As heritage knitwear brand Standard Issue celebrates 30 years in business, Lucy Slight talks to CEO Phil Bramley about exciting developments in the industry
Wool has been part of the lifeblood of New Zealand for generations. And for Standard Issue CEO Phil Bramley, it’s a passion that has spanned his career. Since relaunching the company with its founder Nigel Richards in 2004, Phil has continued the legacy of creating beautiful knitwear from the world’s finest fibres, while keeping production here in New Zealand.
Phil, who started his own knitwear manufacturing company Private Collection in 1982, has witnessed huge changes and challenges in the industry in those 34 years. “There are no wool spinners left in New Zealand, which is a shame,” he says. “We always bought New Zealand wool and produced from New Zealand suppliers right up until the last one closed down in the late 90s.”
The company also used to work with specialised hand-knitters who made quality garments from their own homes.
Despite changes in the industry that have seen a shift away from traditional production methods, Phil says new technology and design directions are creating exciting developments for the company. There’s also a shift among consumers who are increasingly becoming conscious of buying local, sustainably produced garments and this is proving hugely positive for Standard Issue.
New Zealand’s legacy of producing quality wool garments is a big drawcard for customers, says Phil. “We can’t compete on price [with importers] but we’ve got something on offer that they haven’t, which is locally made, small runs, and a quick turn-around.
It has turned a corner, it’s coming back and more and more people want less throw-away merchandise and will buy quality. The tide is turning,” he says.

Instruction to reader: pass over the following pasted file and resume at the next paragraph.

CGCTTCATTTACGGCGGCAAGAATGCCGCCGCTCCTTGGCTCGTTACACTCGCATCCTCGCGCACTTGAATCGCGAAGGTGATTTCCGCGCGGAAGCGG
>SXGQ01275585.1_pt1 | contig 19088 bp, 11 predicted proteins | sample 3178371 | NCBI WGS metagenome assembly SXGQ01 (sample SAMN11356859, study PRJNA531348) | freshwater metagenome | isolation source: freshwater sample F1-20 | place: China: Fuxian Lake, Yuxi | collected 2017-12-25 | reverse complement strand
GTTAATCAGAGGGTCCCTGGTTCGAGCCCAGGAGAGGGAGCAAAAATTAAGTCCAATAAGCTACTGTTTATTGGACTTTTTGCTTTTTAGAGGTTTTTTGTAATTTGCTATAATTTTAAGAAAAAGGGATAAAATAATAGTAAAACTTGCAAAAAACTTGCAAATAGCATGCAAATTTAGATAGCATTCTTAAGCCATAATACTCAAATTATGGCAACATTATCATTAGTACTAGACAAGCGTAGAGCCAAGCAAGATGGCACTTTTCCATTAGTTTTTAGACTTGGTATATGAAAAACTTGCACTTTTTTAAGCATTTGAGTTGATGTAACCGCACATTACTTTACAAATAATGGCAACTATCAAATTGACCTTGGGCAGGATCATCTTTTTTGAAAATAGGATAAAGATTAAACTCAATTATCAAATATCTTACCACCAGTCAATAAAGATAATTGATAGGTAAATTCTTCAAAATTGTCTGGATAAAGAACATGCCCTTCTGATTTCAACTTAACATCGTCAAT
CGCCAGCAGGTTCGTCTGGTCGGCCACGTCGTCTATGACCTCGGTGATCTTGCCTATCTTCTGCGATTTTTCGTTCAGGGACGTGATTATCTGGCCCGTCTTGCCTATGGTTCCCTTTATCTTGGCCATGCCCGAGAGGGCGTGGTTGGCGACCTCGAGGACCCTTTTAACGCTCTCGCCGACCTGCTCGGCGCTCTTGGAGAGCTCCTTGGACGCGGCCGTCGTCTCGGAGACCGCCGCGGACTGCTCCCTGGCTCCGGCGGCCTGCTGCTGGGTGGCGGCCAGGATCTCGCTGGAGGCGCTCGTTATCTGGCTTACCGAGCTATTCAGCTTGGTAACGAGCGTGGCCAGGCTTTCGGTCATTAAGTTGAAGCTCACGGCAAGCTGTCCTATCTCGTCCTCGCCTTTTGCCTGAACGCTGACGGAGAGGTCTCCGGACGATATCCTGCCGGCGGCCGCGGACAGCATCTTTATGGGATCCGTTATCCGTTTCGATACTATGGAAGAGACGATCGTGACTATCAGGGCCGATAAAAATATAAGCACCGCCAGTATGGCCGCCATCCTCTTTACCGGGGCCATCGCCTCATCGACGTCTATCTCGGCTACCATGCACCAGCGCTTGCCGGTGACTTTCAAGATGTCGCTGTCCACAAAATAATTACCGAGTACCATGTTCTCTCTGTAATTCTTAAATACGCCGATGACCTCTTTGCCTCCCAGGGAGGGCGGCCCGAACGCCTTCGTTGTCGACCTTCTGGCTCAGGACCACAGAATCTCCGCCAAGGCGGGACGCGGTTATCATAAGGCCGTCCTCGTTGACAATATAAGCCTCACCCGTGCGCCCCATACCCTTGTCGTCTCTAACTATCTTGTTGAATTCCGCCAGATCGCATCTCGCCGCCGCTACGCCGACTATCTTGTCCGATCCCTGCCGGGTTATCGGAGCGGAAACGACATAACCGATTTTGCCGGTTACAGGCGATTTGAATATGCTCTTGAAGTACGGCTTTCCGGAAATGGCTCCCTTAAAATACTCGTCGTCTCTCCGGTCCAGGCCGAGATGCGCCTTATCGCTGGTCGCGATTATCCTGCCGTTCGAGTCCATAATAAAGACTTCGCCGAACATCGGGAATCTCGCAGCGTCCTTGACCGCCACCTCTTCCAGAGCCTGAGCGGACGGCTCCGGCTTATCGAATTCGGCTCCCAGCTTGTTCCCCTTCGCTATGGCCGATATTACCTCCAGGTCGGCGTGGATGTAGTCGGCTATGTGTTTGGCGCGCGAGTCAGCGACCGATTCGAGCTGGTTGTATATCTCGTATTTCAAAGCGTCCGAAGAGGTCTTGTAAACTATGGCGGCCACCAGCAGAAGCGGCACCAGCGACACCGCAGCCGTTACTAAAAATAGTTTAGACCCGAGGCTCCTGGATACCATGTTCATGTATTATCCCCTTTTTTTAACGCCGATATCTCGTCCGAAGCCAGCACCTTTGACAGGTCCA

Standard Issue’s use of Japanese whole-garment technology is key to the company’s commitment to sustainability. The machinery also provides the ability to stay price-competitive, while still manufacturing in New Zealand. Whole-garment technology means garments are created on a machine in one entire piece, with specialists in the workroom fixing loose threads and applying finishing touches by hand.
The machines use less power, less yarn and with garments being produced in one step, there’s virtually no waste. Their softness and resilience, too, are unmatched.
New Zealand may be known the world over for an abundance of sheep and quality wool, but a competitive international marketplace means yarn spinning is no longer a viable option here.
While Standard Issue produces garments with New Zealand merino, it’s not always available, which is why a selection of pieces are made with 100 percent Italian cashmere and alpaca wool blend yarns. Japanese-processed Egyptian cotton and speciality Italian linen yarns are used predominantly for summer collections.
With the experienced eye of one the country’s foremost knitwear specialists, quality is never compromised, says design assistant Zosia Mnich. “Phil is the most quality-controlled person I’ve met, which is great because that’s our number-one thing, And that’s why people come back to us. I don’t think I’ve ever had a complaint.” Quality products go the distance, she says.
Celebrating 30 years is no mean feat in the challenging world of knitwear, and to mark the occasion Standard Issue is re-releasing and reinventing some of its most beloved styles from the 80s and 90s with the AW16 collection.
The Guernsey with garter stitch detailing, the multi-coloured striped sweater (guaranteed to transport you back to nana’s knitting), and the reintroduction of the Vintage Hoodie, will appeal to loyal followers and discerning knitwear lovers alike.
“The thing about these garments as opposed to what Standard Issue used to be is that they are all knitted in whole-garment form – they’re seamless pieces of knitwear,” says Phil.
With Teresa Liano, the founder of Australian label TL Wood, on board as designer, Phil says that Standard Issue is entering a whole new chapter. The summer collection will be Teresa’s first, and she’ll be staying true to the legacy and core values of the brand. Capitalising on the company’s heritage and securing its future, Phil says: “We don’t want to lose what Standard Issue has always been.”